As I’ve mentioned, for reasons unclear, my grandmother was close to her father’s first cousins, sisters Fannie Aldridge Randolph of Philadelphia, Pennsylvania, and Mamie Aldridge Abrams Rochelle of Union, South Carolina. Among my grandmother’s papers, I found cards and notes from Cousin Mamie, including this one sent in early 1980:

ALDRIDGE -- M Rochelle to H Ricks re Article

And here’s the article itself:

ALDRIDGE -- M Rochelle Article

Education, Newspaper Articles, Other Documents, Vocation

Where we worked: educators.

Henry W. McNeely, Mount Ulla NC — schoolteacher, circa 1870.

Joseph C. Carroll, Wayne County NC — second grade teacher, circa 1880.

John W. Aldridge, Wayne County NC — second grade teacher, circa 1880.

George W. Aldridge, Wayne County NC — first grade teacher, circa 1880.

Matthew W. Aldridge, Wayne County NC — second grade teacher, circa 1880.

ALDRIDGE -- Aldridge_School RecordsALDRIDGE -- Aldridge_School Records 2

Henry E. Hagans, Goldsboro NC — principal, State Colored Normal School, circa 1892-1920.

     The State Colored Normal School opened in this city yesterday, of which Prof. H.E. Hagans, son of Napoleon Hagans, one of the most respected and prosperous colored men in the State, from the Fremont section, has recently been elected principal.  The ARGUS is glad to note his election.  He merited the preferment, and we wish the school all success under his administration.  [– Goldsboro Weekly Argus, Thursday, 15 Sep 1892]

Clarissa Williams, Wilson NC — teacher, Eureka; Wilson Colored Graded School, circa 1890-1922.

     2 Feb 1901.  Called meeting of the Board, all present. Secretary stated that he had received the resignation of Mrs. Hunt as teacher of 5th grade, Col. school. Resignation accepted to take effect at once. Motion made that Clarrissy Williams be elected to fill the unexpired term of Mrs. Hunt.  Carried. There being no further business Board adjourned, by order of Geo. Hackney, Chairman  E.P. Mangum, Rec. Sec’y

     27 May 1901. Miss Clarissa Williams re-elected a teacher.

     9 June 1902. Teachers elected for Colored School: J.D. Reid, principal; Miss Clarissa Williams; Mrs. Annie Vick; Miss Geneva Battle; Miss Sallie Dortch (Goldsboro, N.C.) [from Minutes of the Wilson Graded Schools, bound volume, Wilson County Public Library]

Tabitha Pace Brunson, Garland AR – teacher, circa 1920.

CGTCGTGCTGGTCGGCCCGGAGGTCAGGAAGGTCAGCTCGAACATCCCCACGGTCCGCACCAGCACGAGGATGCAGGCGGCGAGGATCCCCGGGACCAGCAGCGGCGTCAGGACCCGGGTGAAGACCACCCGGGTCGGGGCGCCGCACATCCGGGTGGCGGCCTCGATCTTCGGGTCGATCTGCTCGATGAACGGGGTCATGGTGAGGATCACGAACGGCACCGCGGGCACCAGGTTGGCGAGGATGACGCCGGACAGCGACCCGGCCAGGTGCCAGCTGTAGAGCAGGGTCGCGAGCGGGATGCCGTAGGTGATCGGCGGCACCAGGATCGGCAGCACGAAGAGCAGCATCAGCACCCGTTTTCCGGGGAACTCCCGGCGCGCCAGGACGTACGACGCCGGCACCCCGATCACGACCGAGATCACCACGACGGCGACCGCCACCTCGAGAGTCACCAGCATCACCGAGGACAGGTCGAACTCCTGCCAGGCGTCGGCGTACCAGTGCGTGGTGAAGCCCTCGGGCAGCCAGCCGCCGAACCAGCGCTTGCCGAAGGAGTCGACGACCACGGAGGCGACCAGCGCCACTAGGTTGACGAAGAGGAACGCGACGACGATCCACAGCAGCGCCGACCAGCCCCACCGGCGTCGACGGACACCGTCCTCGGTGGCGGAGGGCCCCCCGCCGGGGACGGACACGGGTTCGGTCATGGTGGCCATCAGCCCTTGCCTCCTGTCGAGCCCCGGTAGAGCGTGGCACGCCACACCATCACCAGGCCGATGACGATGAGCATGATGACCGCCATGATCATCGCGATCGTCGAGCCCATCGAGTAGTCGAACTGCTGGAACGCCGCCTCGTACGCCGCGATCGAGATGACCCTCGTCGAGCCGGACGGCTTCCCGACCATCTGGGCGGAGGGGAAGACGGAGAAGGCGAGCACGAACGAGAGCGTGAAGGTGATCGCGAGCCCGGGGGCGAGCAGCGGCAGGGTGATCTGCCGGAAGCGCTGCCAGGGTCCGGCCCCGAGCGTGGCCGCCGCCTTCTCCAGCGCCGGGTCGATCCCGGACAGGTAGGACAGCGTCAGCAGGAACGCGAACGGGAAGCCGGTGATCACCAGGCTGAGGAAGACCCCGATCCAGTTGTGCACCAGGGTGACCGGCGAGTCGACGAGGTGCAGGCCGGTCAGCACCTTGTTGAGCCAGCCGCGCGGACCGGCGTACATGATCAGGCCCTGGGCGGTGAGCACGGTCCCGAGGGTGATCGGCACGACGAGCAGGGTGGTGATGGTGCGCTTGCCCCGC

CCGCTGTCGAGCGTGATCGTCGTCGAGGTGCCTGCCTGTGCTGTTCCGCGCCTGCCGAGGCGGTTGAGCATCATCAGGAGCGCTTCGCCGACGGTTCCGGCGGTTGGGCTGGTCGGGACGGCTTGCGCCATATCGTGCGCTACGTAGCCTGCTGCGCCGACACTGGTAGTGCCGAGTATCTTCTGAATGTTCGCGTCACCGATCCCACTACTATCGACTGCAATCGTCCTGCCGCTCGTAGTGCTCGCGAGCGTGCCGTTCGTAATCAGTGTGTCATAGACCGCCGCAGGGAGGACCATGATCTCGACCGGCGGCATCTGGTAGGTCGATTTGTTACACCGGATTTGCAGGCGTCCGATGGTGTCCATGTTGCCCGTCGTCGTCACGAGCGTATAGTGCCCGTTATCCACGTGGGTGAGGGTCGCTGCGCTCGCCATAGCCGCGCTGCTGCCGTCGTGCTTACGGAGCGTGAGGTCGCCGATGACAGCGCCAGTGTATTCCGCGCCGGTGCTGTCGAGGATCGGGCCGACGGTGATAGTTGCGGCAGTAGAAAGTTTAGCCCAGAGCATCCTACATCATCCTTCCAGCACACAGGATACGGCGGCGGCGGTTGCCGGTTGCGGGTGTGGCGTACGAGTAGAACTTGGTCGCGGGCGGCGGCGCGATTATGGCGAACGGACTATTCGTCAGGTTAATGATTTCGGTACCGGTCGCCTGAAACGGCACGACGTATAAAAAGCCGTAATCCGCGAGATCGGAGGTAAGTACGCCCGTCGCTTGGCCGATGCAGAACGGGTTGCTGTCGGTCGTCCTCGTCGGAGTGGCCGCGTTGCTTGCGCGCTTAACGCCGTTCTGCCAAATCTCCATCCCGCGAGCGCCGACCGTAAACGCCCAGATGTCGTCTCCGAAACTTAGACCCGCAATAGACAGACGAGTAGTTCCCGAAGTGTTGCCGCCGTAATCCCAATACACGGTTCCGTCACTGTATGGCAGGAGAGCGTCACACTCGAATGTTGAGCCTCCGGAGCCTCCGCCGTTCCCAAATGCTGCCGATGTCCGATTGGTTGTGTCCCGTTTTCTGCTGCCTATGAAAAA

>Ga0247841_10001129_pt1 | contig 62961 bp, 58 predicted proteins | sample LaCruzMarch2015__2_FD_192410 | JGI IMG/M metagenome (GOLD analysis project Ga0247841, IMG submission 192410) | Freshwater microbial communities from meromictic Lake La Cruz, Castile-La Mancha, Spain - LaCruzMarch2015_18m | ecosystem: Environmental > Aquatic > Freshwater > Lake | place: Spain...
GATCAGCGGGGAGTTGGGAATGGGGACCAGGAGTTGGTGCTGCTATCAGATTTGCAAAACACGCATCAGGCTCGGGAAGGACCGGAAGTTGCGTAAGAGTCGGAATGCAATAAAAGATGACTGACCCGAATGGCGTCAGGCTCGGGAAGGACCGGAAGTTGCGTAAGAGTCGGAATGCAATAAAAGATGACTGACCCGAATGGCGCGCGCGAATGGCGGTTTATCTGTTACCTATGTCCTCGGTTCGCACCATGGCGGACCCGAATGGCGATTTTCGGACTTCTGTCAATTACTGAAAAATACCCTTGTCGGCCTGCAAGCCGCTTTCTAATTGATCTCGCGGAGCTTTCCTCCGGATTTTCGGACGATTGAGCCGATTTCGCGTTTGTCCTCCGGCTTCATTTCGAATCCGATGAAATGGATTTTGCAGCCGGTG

Louise Colvert Renwick, Statesville NC — teacher, 1920s.

Golar Colvert Bradshaw, Iredell County NC — teacher, 1920s-30s.

Lillie Colvert Stockton, Statesville NC — teacher, Iredell County Schools, 1920s.

Mamie Aldridge Abrams Rochelle, Goldsboro NC, Union SC — teacher, circa 1930-1960s.

Arnetta L. Randall, Washington DC — teacher, Knoxville TN, circa 1930; Washington DC, circa 1940.

Fannie Randall Dorsey, Washington DC — teacher, circa 1930.

Vivian Manley Smith, Wayne County NC — teacher, circa 1930.

Margaret Colvert Allen, Statesville NC — teacher, circa 1930.

Marion Allen Lomans, Newport News VA — teacher, John Marshall School, 1935-1942.

Daisy Aldridge Williams, Asheville NC — teacher, circa 1940.

Mable Williams McCaine, Asheville NC — teacher, circa 1940.

Price B. Brown, Salisbury NC — teacher, circa 1940.

Sallie Bullock Brown, Salisbury NC — wife of Price Brown, “library work at school,” circa 1940.

Oscar Randall, Chicago IL — mathematics teacher, DuSable High School, circa 1940.


The eighth in an occasional series exploring the ways in which my kinfolk made their livings in the 19th and early 20th centuries.

Births Deaths Marriages, Maternal Kin, Newspaper Articles, Photographs, Virginia

Marion Allen Lomans.

She was the aunt for whom my aunt was named. She was a teacher. She married late and had no children. And she died when my mother was small. That was about all I knew about my grandfather’s oldest sister, Marion Ellen Allen Lomans.

My uncle let me copy a scarred and badly tinted photo:

Marion Lomans

She looked like an Allen sister, but I was no less mystified. (Frankly, other than Aunt Julia, they were all a bit mysterious — how did I never meet Aunt Edith?  Or Aunt Nita until I was an adult? Or even Uncle Buster, who lived right in Newport News?)

And then M., my mother’s first cousin, sent this picture, which charmed me to no end — Aunt Marion and her students at John Marshall School:

Marion Allen & class

And then I found her obituary:


Virginian Pilot, 15 November 1942.

And so I learned a few more things: that, despite her marriage to Mr. Lomans, a World War I veteran whom she had married “recently” and whose Christian names were actually Gillespie Garland, she was still living at home at the time of her death. That she was a member of the United Order of Tents (a secretive charitable organization founded by black women in the mid-19th century) and the Good Samaritans (another?). That she taught for only six years. That Aunt Tee — that’s Edith — was unmarried and living in New York City when Marion died.  That Marion died at Whittaker Memorial Hospital, an institution that her father served as a board member.  That she was buried from Zion Baptist,  the church that nurtured her father. Still, who was she?